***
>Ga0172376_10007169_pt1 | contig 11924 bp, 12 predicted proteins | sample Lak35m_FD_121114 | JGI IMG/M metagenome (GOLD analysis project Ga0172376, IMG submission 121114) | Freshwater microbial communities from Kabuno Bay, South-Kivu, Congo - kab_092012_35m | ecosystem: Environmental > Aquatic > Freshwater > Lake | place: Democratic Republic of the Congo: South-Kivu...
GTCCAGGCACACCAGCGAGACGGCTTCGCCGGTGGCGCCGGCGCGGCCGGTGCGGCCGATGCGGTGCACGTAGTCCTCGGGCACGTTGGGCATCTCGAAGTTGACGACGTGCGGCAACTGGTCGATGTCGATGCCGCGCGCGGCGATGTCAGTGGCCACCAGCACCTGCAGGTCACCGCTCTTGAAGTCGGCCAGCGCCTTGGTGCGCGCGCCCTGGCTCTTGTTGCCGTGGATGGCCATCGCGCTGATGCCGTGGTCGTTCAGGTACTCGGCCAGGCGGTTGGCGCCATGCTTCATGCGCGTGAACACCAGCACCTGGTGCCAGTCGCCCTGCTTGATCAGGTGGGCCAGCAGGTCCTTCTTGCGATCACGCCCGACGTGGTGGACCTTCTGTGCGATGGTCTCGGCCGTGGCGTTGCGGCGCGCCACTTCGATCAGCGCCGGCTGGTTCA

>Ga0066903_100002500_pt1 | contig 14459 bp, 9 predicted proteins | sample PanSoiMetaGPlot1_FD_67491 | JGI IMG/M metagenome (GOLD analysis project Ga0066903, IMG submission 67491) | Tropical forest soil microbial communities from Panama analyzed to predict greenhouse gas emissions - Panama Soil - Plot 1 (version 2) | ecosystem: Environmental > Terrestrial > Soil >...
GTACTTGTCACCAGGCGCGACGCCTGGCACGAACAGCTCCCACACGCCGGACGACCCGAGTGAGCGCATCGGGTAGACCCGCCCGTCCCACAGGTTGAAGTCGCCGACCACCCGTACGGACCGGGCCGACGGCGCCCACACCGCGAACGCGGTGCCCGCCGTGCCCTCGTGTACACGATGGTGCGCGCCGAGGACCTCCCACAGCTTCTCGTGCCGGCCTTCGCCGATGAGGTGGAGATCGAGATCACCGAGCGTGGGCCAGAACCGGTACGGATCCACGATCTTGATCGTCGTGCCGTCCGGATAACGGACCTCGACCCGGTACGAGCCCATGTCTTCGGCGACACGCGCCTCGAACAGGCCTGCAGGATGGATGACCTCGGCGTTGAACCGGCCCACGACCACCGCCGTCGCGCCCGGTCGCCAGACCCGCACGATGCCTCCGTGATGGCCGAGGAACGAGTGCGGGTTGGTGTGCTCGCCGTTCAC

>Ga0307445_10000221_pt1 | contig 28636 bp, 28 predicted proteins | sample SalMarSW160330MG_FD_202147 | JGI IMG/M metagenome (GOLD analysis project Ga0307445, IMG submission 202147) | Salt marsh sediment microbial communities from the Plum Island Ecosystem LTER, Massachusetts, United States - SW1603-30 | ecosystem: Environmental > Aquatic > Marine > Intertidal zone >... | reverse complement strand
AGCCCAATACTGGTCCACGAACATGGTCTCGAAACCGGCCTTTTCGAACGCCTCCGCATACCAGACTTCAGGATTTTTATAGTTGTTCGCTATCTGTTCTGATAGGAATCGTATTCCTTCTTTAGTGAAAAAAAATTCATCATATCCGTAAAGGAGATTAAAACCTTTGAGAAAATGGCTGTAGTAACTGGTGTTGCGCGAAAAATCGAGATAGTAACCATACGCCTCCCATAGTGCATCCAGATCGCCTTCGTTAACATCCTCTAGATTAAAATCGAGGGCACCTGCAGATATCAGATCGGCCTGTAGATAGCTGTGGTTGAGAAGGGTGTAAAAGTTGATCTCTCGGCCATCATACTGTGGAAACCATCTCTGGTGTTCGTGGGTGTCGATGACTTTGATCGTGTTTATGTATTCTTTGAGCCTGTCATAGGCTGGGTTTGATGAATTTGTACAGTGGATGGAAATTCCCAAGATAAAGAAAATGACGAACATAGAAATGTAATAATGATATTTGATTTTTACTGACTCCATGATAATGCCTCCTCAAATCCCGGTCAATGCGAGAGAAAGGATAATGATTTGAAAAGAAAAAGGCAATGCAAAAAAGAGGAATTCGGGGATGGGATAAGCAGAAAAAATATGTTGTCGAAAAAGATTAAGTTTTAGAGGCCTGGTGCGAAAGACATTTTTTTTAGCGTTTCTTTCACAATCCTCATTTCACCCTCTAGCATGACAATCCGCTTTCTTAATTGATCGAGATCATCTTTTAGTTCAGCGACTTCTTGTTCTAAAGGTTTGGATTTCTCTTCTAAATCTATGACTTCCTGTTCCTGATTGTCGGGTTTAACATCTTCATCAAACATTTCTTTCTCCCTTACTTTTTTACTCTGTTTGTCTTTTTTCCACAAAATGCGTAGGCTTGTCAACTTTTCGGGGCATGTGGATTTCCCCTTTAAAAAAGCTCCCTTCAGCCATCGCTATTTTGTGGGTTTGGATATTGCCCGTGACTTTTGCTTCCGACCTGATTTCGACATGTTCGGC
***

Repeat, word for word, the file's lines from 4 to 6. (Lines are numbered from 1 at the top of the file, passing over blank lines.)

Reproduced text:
GTACTTGTCACCAGGCGCGACGCCTGGCACGAACAGCTCCCACACGCCGGACGACCCGAGTGAGCGCATCGGGTAGACCCGCCCGTCCCACAGGTTGAAGTCGCCGACCACCCGTACGGACCGGGCCGACGGCGCCCACACCGCGAACGCGGTGCCCGCCGTGCCCTCGTGTACACGATGGTGCGCGCCGAGGACCTCCCACAGCTTCTCGTGCCGGCCTTCGCCGATGAGGTGGAGATCGAGATCACCGAGCGTGGGCCAGAACCGGTACGGATCCACGATCTTGATCGTCGTGCCGTCCGGATAACGGACCTCGACCCGGTACGAGCCCATGTCTTCGGCGACACGCGCCTCGAACAGGCCTGCAGGATGGATGACCTCGGCGTTGAACCGGCCCACGACCACCGCCGTCGCGCCCGGTCGCCAGACCCGCACGATGCCTCCGTGATGGCCGAGGAACGAGTGCGGGTTGGTGTGCTCGCCGTTCAC

>Ga0307445_10000221_pt1 | contig 28636 bp, 28 predicted proteins | sample SalMarSW160330MG_FD_202147 | JGI IMG/M metagenome (GOLD analysis project Ga0307445, IMG submission 202147) | Salt marsh sediment microbial communities from the Plum Island Ecosystem LTER, Massachusetts, United States - SW1603-30 | ecosystem: Environmental > Aquatic > Marine > Intertidal zone >... | reverse complement strand
AGCCCAATACTGGTCCACGAACATGGTCTCGAAACCGGCCTTTTCGAACGCCTCCGCATACCAGACTTCAGGATTTTTATAGTTGTTCGCTATCTGTTCTGATAGGAATCGTATTCCTTCTTTAGTGAAAAAAAATTCATCATATCCGTAAAGGAGATTAAAACCTTTGAGAAAATGGCTGTAGTAACTGGTGTTGCGCGAAAAATCGAGATAGTAACCATACGCCTCCCATAGTGCATCCAGATCGCCTTCGTTAACATCCTCTAGATTAAAATCGAGGGCACCTGCAGATATCAGATCGGCCTGTAGATAGCTGTGGTTGAGAAGGGTGTAAAAGTTGATCTCTCGGCCATCATACTGTGGAAACCATCTCTGGTGTTCGTGGGTGTCGATGACTTTGATCGTGTTTATGTATTCTTTGAGCCTGTCATAGGCTGGGTTTGATGAATTTGTACAGTGGATGGAAATTCCCAAGATAAAGAAAATGACGAACATAGAAATGTAATAATGATATTTGATTTTTACTGACTCCATGATAATGCCTCCTCAAATCCCGGTCAATGCGAGAGAAAGGATAATGATTTGAAAAGAAAAAGGCAATGCAAAAAAGAGGAATTCGGGGATGGGATAAGCAGAAAAAATATGTTGTCGAAAAAGATTAAGTTTTAGAGGCCTGGTGCGAAAGACATTTTTTTTAGCGTTTCTTTCACAATCCTCATTTCACCCTCTAGCATGACAATCCGCTTTCTTAATTGATCGAGATCATCTTTTAGTTCAGCGACTTCTTGTTCTAAAGGTTTGGATTTCTCTTCTAAATCTATGACTTCCTGTTCCTGATTGTCGGGTTTAACATCTTCATCAAACATTTCTTTCTCCCTTACTTTTTTACTCTGTTTGTCTTTTTTCCACAAAATGCGTAGGCTTGTCAACTTTTCGGGGCATGTGGATTTCCCCTTTAAAAAAGCTCCCTTCAGCCATCGCTATTTTGTGGGTTTGGATATTGCCCGTGACTTTTGCTTCCGACCTGATTTCGACATGTTCGGC